On Saturday, Shonda Rhimes took the stage at the Directors Guild of America Awards with production partner Betsy Beers to accept the 2014 Diversity Award. This particular award is designated for creators and producers who strive to employ women and people of color in their work. And while the mastermind behind “Grey’s Anatomy” and “Scandal” expressed gratitude, she was also a bit peeved by the recognition. Rhimes admitted that she was “pissed off” that the honor still exists, saying, “There’s such a lack of people hiring women and minorities that when someone does it on a regular basis, they are given an award.”
But in fact, she has a right to be pissed off. Not all programming features the same diverse cast as her Shondaland productions. While most shows feature at least a few women, minority representation is much harder to find. Popular programs like “Game of Thrones” have been accused of whitewashing. Others, like “Mad Men” and “Downton Abbey,” took so long to cast a person of color that, when they did, it was national news. And even those with regular female and minority characters (“The Big Bang Theory,” “The Walking Dead,” “Breaking Bad,” etc.) have fallen victim to racial stereotypes.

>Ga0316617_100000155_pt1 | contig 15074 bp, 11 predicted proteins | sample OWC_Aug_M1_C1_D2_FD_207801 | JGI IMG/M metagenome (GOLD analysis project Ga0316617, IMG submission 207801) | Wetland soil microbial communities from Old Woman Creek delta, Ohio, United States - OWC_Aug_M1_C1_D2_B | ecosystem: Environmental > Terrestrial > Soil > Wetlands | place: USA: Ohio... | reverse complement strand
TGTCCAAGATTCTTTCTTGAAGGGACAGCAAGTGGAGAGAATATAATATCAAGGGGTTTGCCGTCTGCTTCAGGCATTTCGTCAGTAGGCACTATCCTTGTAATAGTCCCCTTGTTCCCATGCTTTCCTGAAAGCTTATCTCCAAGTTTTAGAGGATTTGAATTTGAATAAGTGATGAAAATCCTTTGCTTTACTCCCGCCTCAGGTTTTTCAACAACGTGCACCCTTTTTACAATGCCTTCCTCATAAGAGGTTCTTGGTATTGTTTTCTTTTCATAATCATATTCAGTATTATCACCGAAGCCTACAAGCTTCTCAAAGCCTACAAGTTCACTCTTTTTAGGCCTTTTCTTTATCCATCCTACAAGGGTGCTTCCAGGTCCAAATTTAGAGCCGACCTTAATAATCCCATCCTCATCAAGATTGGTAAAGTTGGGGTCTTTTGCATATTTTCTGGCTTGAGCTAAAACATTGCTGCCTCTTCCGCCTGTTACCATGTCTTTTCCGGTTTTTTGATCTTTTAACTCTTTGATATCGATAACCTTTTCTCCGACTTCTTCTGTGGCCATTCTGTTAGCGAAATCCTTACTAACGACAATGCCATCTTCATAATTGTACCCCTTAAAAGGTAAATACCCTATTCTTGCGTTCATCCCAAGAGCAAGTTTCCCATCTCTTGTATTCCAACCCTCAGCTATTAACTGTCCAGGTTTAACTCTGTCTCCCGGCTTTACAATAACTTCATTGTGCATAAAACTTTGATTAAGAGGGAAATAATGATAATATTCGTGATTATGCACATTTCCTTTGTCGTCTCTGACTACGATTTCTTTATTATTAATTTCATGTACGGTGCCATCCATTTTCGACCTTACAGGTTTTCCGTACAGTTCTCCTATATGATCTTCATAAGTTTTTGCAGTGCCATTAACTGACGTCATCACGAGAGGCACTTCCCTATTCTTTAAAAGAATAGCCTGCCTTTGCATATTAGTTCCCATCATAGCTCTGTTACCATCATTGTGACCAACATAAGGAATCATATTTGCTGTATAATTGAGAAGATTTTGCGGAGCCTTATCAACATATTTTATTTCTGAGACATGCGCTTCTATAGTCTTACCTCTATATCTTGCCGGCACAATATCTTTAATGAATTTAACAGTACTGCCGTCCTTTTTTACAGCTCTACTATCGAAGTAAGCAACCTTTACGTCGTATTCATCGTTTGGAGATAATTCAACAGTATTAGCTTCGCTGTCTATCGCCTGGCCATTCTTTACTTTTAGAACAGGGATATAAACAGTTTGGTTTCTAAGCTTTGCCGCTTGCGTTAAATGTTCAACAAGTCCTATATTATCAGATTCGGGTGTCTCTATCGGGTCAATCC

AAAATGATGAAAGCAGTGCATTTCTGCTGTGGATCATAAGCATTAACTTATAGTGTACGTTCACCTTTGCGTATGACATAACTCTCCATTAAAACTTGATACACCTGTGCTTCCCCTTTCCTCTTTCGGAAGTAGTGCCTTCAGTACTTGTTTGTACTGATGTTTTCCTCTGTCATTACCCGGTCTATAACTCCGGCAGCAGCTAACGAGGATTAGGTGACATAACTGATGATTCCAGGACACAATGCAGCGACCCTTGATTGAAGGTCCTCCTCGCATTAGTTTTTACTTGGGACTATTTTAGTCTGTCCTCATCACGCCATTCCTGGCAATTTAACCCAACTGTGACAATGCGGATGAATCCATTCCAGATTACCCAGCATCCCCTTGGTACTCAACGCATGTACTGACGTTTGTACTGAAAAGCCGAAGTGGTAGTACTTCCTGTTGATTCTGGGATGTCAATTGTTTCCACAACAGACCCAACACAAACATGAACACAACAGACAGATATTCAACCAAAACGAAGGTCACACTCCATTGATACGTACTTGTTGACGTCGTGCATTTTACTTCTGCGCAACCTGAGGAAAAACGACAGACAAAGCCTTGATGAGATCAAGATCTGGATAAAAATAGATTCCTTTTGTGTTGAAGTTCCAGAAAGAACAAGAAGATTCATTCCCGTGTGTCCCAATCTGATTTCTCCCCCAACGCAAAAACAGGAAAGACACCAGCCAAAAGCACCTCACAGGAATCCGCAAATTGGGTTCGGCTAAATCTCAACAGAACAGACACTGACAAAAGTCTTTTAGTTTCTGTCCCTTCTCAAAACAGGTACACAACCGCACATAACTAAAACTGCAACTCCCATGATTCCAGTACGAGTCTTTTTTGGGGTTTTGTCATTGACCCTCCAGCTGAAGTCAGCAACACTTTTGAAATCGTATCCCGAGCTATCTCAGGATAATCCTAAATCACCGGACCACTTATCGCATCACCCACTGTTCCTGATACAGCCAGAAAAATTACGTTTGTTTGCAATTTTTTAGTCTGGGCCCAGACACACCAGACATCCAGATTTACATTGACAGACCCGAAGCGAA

Nonetheless, Rhimes opined that the Good Old Boy’s Club that is the entertainment industry is not necessarily a result of sexism and racism, but of networking.
“People hire their friends. They hire who they know. It’s comfortable.”
If all-white, almost all-male casts are comfortable, I am grateful that Rhimes is shaking things up.